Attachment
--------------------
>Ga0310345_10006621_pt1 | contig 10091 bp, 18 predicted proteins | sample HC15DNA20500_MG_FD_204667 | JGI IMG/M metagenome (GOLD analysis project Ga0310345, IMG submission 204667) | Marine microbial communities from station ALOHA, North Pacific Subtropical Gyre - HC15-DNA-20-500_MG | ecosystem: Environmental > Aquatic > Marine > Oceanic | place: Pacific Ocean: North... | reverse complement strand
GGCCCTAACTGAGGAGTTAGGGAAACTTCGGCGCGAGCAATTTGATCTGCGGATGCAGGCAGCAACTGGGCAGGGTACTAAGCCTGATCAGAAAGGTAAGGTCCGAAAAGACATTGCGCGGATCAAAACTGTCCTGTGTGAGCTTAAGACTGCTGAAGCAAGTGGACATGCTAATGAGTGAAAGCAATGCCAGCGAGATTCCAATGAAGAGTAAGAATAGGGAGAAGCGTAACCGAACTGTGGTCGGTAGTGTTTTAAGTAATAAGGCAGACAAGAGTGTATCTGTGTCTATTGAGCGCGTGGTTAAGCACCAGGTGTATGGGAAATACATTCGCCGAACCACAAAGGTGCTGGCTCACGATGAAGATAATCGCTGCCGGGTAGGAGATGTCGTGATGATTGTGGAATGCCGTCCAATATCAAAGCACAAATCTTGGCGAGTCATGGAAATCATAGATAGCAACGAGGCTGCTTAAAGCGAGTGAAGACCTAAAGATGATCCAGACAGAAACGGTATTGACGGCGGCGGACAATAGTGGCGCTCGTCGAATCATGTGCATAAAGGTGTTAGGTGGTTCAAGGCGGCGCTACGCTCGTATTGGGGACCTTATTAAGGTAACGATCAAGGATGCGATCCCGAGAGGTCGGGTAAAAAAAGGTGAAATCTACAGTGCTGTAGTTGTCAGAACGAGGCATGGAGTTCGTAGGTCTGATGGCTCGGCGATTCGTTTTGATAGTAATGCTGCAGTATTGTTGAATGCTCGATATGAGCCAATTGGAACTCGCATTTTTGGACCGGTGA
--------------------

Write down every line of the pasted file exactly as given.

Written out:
>Ga0310345_10006621_pt1 | contig 10091 bp, 18 predicted proteins | sample HC15DNA20500_MG_FD_204667 | JGI IMG/M metagenome (GOLD analysis project Ga0310345, IMG submission 204667) | Marine microbial communities from station ALOHA, North Pacific Subtropical Gyre - HC15-DNA-20-500_MG | ecosystem: Environmental > Aquatic > Marine > Oceanic | place: Pacific Ocean: North... | reverse complement strand
GGCCCTAACTGAGGAGTTAGGGAAACTTCGGCGCGAGCAATTTGATCTGCGGATGCAGGCAGCAACTGGGCAGGGTACTAAGCCTGATCAGAAAGGTAAGGTCCGAAAAGACATTGCGCGGATCAAAACTGTCCTGTGTGAGCTTAAGACTGCTGAAGCAAGTGGACATGCTAATGAGTGAAAGCAATGCCAGCGAGATTCCAATGAAGAGTAAGAATAGGGAGAAGCGTAACCGAACTGTGGTCGGTAGTGTTTTAAGTAATAAGGCAGACAAGAGTGTATCTGTGTCTATTGAGCGCGTGGTTAAGCACCAGGTGTATGGGAAATACATTCGCCGAACCACAAAGGTGCTGGCTCACGATGAAGATAATCGCTGCCGGGTAGGAGATGTCGTGATGATTGTGGAATGCCGTCCAATATCAAAGCACAAATCTTGGCGAGTCATGGAAATCATAGATAGCAACGAGGCTGCTTAAAGCGAGTGAAGACCTAAAGATGATCCAGACAGAAACGGTATTGACGGCGGCGGACAATAGTGGCGCTCGTCGAATCATGTGCATAAAGGTGTTAGGTGGTTCAAGGCGGCGCTACGCTCGTATTGGGGACCTTATTAAGGTAACGATCAAGGATGCGATCCCGAGAGGTCGGGTAAAAAAAGGTGAAATCTACAGTGCTGTAGTTGTCAGAACGAGGCATGGAGTTCGTAGGTCTGATGGCTCGGCGATTCGTTTTGATAGTAATGCTGCAGTATTGTTGAATGCTCGATATGAGCCAATTGGAACTCGCATTTTTGGACCGGTGA